Which raises the question - what will happen when that 'money' is taken away?

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When I visited Aberystwyth last autumn for the first time since University there in 1991 I was amazed at how nice the town looked. Aside from an increase in the size of the University the only thing I could see that made a difference was the 'money' brought in by house price increases.

Which raises the question - what will happen when that 'money' is taken away?

Not just taken away but the previous profligacy will also need to be repaid.

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I remember just how desolate Wales became in the 1990s - there was no work, at one point 80% of adult males were unemployed - that is 8 in 10 - and there was an air of despondency and no hope. It is interesting, Cardiff aside, that many parts of Wales have only begun to flourish in the past 2 - 3 years... meaning that the Blair/Brown economic 'miracle' has taken this long to get to Wales. A large part of this is EU Objective One money but, unlike Eire, it does not appear to be being spent wisely.

I have no doubt that a HPC is coming. I have no doubt that a downturn in the economy is coming. God help Wales then.

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Here in the West, things are still pretty desolate. Haven't quite figured out where the Objective 1 money has gone. I remember staying with cousins in Ireland in the early 90s and noticing really impressive new roads, going in, interesting projects to attract new industries to really depressed places like Dundalk-Dun Dealgan, etc., transforming the economic landscape. What have I noticed here? Not a lot. I suspect most of the money is being poured in to unsustainable public sector projects.

As for Aber, I was offered a job there a while back but couldn't justify moving there as the house prices were ridiculous and rents appeared to be higher than those you'd find in cities like Cardiff and Bristol. DIM DIOLCH!

Edited by gruffydd

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Most self employed people I know in Swansea pay themself a salary of around 10k for PAYE and receive the rest of their money in the form of dividends etc.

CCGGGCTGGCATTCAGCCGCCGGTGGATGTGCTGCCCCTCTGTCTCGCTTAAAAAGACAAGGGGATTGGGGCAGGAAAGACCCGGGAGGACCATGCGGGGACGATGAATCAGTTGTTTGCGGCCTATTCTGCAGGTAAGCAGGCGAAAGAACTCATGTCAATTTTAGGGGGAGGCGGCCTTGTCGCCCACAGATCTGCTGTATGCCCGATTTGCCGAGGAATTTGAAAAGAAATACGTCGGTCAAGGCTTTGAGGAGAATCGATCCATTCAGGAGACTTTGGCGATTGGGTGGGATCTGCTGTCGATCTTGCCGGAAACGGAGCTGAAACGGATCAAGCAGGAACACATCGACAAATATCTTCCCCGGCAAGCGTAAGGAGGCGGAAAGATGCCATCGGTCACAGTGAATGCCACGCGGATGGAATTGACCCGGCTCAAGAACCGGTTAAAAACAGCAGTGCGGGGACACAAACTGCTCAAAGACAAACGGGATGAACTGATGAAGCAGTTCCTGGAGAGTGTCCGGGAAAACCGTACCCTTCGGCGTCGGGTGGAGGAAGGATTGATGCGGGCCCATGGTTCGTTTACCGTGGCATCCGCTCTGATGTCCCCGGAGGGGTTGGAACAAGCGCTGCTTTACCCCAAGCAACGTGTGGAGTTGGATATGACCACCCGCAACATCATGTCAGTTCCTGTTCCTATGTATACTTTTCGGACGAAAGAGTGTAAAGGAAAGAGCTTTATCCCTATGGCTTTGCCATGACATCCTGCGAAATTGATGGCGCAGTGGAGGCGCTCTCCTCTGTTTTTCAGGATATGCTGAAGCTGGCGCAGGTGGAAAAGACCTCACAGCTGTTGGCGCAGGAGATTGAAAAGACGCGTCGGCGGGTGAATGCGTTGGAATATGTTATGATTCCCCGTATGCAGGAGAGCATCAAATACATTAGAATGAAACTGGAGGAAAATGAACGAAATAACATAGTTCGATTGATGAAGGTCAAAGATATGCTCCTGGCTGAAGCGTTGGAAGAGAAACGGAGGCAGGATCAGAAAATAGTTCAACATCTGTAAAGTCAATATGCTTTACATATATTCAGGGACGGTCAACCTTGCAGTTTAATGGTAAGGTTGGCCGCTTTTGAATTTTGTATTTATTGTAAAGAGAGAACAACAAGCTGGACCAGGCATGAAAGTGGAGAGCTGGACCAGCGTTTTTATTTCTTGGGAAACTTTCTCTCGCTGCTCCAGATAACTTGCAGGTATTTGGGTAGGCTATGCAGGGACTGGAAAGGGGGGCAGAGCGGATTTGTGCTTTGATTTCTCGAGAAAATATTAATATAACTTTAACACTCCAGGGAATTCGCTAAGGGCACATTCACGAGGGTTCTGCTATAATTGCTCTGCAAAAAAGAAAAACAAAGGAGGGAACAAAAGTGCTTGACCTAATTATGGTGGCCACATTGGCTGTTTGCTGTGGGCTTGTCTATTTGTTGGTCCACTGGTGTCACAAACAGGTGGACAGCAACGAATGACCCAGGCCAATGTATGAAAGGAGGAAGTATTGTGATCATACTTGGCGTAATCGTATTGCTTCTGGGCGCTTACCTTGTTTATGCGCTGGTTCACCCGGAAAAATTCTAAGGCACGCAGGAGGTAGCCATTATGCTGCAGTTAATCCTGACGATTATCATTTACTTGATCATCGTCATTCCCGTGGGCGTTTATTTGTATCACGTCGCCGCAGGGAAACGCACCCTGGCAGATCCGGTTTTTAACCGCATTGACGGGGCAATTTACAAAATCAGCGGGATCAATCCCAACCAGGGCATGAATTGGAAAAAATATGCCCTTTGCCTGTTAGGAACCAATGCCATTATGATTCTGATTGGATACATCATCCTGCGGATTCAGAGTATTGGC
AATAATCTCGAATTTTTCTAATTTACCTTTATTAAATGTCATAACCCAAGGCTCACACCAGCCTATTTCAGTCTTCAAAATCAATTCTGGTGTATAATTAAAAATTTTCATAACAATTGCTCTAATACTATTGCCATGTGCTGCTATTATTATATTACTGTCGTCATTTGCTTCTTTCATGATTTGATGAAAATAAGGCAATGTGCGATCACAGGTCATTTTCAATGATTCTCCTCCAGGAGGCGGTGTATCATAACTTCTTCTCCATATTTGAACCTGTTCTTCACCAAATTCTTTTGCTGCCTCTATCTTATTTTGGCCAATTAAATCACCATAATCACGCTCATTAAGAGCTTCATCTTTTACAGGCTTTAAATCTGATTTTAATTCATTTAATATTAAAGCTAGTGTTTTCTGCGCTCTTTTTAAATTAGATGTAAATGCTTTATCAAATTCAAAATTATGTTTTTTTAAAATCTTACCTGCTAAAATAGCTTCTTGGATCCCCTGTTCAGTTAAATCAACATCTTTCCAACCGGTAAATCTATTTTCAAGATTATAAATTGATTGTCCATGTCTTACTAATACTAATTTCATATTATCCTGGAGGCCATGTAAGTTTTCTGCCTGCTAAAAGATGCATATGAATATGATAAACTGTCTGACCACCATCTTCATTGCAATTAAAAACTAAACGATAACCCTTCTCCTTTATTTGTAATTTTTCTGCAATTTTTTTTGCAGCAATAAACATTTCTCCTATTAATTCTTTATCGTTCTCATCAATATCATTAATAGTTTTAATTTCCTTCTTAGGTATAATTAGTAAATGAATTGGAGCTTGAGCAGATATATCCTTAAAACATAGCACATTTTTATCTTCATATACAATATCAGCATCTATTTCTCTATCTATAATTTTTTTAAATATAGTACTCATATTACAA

I'm self employed and have been selected by the ONS for their regular survey. As self employed they do not include me in the stats, my partner who has a government job is included in the stats.

So I don't think that the large amount of wealthy welsh self-employed (chortle) are distorting these figures.

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Here in the West, things are still pretty desolate. Haven't quite figured out where the Objective 1 money has gone. I remember staying with cousins in Ireland in the early 90s and noticing really impressive new roads, going in, interesting projects to attract new industries to really depressed places like Dundalk-Dun Dealgan, etc., transforming the economic landscape. What have I noticed here? Not a lot. I suspect most of the money is being poured in to unsustainable public sector projects.

Yep.

As for Aber, I was offered a job there a while back but couldn't justify moving there as the house prices were ridiculous and rents appeared to be higher than those you'd find in cities like Cardiff and Bristol. DIM DIOLCH!

Yep.

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  • 302 Brexit, House prices and Summer 2020

    1. 1. Including the effects Brexit, where do you think average UK house prices will be relative to now in June 2020?


      • down 5% +
      • down 2.5%
      • Even
      • up 2.5%
      • up 5%